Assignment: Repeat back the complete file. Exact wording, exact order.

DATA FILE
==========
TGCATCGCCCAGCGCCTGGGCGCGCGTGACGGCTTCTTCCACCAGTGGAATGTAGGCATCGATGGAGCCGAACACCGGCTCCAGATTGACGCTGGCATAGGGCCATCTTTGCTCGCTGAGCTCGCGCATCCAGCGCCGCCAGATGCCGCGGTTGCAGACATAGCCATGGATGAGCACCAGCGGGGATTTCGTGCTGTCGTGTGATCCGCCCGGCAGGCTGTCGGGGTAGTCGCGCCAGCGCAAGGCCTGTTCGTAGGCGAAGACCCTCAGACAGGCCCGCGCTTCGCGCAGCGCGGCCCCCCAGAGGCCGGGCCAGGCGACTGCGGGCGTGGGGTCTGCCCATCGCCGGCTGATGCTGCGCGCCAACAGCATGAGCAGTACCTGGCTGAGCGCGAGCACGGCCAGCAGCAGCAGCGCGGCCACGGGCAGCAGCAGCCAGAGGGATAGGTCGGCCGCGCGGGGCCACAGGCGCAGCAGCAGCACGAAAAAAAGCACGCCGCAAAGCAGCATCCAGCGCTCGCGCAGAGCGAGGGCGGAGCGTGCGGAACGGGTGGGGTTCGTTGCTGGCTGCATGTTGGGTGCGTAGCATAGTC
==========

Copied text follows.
TGCATCGCCCAGCGCCTGGGCGCGCGTGACGGCTTCTTCCACCAGTGGAATGTAGGCATCGATGGAGCCGAACACCGGCTCCAGATTGACGCTGGCATAGGGCCATCTTTGCTCGCTGAGCTCGCGCATCCAGCGCCGCCAGATGCCGCGGTTGCAGACATAGCCATGGATGAGCACCAGCGGGGATTTCGTGCTGTCGTGTGATCCGCCCGGCAGGCTGTCGGGGTAGTCGCGCCAGCGCAAGGCCTGTTCGTAGGCGAAGACCCTCAGACAGGCCCGCGCTTCGCGCAGCGCGGCCCCCCAGAGGCCGGGCCAGGCGACTGCGGGCGTGGGGTCTGCCCATCGCCGGCTGATGCTGCGCGCCAACAGCATGAGCAGTACCTGGCTGAGCGCGAGCACGGCCAGCAGCAGCAGCGCGGCCACGGGCAGCAGCAGCCAGAGGGATAGGTCGGCCGCGCGGGGCCACAGGCGCAGCAGCAGCACGAAAAAAAGCACGCCGCAAAGCAGCATCCAGCGCTCGCGCAGAGCGAGGGCGGAGCGTGCGGAACGGGTGGGGTTCGTTGCTGGCTGCATGTTGGGTGCGTAGCATAGTC